As we wrap World Breastfeeding Week 2015, I’m joining in with Emm Jane Maternity’s World Breastfeeding Week carnival, on this year’s theme of working mums and breastfeeding. They are also supporting this post with a giveaway of one of their Next Generation breastfeeding bras.
I gave little thought to breastfeeding when I was pregnant, much thought to returning to work after maternity leave, and no thought to breastfeeding when I did. Breastfeeding at work was something that didn’t even enter my mind. However, before I left the maternity ward after giving birth, I saw this NHS leaflet about breastfeeding and work and it got me thinking.
I was pleased to learn that my employers have certain legal obligations towards me as a breastfeeding mother. I especially noted that I had to write, in advance, to inform them of my intention to continue breastfeeding at work when I returned from maternity leave.
I understood from the leaflet that I could:
- expect suitable facilities to rest
- ask for flexible hours because I was breastfeeding
- ask for fridge space to store pumped milk
- expect a healthy, safe, and private place to store my milk
- expect breaks for the purpose of expressing milk (and I assumed to directly feed)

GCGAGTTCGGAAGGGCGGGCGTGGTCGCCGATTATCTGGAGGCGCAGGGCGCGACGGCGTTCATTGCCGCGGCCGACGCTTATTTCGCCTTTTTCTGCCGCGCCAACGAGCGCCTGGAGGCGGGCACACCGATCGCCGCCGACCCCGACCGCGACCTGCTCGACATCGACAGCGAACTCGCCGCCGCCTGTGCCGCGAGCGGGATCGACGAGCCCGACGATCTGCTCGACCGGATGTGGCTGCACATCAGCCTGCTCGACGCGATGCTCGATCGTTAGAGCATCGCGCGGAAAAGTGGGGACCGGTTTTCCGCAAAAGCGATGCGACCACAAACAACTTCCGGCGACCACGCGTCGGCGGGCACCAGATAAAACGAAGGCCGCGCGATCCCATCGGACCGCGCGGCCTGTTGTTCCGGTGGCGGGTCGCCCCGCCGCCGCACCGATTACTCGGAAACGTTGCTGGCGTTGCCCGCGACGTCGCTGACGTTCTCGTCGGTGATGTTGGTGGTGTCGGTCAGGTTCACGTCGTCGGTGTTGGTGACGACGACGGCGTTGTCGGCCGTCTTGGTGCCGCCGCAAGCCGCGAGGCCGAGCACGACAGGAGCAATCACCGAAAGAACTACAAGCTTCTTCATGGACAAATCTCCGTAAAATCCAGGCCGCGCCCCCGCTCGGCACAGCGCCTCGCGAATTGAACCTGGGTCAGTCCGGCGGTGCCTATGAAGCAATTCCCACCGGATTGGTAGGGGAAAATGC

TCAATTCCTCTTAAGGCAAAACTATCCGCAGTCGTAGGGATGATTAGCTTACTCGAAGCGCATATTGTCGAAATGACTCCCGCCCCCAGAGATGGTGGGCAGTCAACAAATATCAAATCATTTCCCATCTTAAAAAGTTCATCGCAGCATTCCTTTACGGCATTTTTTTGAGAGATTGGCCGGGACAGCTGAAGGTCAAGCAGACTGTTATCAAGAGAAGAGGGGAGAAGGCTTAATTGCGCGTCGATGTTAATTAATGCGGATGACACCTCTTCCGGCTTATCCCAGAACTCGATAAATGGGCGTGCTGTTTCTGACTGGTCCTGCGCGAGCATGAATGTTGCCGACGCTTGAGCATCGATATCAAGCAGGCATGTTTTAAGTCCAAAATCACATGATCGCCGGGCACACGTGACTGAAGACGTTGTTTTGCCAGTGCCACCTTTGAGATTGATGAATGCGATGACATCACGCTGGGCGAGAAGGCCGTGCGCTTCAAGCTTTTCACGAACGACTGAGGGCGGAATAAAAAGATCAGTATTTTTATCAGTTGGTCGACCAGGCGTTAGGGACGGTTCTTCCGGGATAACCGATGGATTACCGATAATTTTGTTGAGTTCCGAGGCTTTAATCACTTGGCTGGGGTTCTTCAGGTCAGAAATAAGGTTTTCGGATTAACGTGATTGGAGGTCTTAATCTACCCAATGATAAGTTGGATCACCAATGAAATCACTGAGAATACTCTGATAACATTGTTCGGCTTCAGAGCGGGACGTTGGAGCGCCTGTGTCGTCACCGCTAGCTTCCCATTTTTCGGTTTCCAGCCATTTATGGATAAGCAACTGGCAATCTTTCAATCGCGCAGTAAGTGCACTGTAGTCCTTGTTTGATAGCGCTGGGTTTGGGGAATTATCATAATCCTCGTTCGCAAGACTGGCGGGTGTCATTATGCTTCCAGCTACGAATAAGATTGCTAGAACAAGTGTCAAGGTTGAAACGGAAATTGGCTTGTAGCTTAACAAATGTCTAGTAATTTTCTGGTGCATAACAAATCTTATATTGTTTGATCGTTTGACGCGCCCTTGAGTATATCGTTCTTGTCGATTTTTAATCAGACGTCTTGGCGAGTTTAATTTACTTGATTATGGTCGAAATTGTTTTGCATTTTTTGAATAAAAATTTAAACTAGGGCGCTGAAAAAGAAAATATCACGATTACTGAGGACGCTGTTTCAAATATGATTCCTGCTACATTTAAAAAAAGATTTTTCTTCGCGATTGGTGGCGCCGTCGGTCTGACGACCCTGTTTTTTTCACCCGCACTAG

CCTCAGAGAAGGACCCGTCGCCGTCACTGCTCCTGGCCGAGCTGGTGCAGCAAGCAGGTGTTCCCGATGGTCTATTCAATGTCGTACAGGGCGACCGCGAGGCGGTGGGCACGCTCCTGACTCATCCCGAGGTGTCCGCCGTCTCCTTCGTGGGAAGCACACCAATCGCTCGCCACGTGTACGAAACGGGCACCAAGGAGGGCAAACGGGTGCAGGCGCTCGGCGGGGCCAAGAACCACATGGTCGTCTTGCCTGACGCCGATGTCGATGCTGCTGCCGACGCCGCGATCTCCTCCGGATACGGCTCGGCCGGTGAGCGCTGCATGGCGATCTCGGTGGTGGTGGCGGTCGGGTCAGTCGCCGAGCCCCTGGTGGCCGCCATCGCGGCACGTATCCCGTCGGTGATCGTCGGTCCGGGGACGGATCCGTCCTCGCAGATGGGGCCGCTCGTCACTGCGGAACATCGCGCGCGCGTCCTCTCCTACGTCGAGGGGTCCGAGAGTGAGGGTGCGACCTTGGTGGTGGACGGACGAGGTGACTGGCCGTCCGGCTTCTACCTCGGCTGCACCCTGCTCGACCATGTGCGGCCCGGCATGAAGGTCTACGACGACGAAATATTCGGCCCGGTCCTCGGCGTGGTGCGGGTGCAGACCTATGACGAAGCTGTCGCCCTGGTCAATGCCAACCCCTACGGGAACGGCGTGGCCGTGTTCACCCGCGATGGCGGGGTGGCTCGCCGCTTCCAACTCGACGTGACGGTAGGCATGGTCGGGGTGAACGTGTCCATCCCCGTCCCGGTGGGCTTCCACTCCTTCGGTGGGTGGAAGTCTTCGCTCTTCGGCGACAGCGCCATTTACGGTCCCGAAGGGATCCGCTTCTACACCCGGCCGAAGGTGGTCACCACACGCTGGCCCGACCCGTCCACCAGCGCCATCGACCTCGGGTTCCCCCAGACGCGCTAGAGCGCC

- expect a clean, warm, and private room for expressing (and I assumed to directly feed)
- expect a specific risk assessment once I informed them that I’m breastfeeding as a working mum
It looked good and I felt empowered in combining a key aspect of my new role as mum, and my job as a teacher. Unfortunately, this feeling only lasted until my return to work meeting. My employer wasn’t unreasonable, there are just too many grey areas in the law. In cases like this, each party is bound to hold on to what gives them the most advantage and the more powerful party, the employer, usually wins the day. Except of course, the employee is willing to go down the formal grievance route and deal with all the palaver associated with that.
I tell you, I will do things differently if I could do it all over again.
Below are 5 things to keep in mind about making breastfeeding at work, work for you.
1. Know and understand your legal rights
Mothers have a right to continue breastfeeding when they return to work after maternity leave; yes indeed. However, the practical reality of this has to be negotiated with your employer. Some things are required of employers but other things are just recommendations.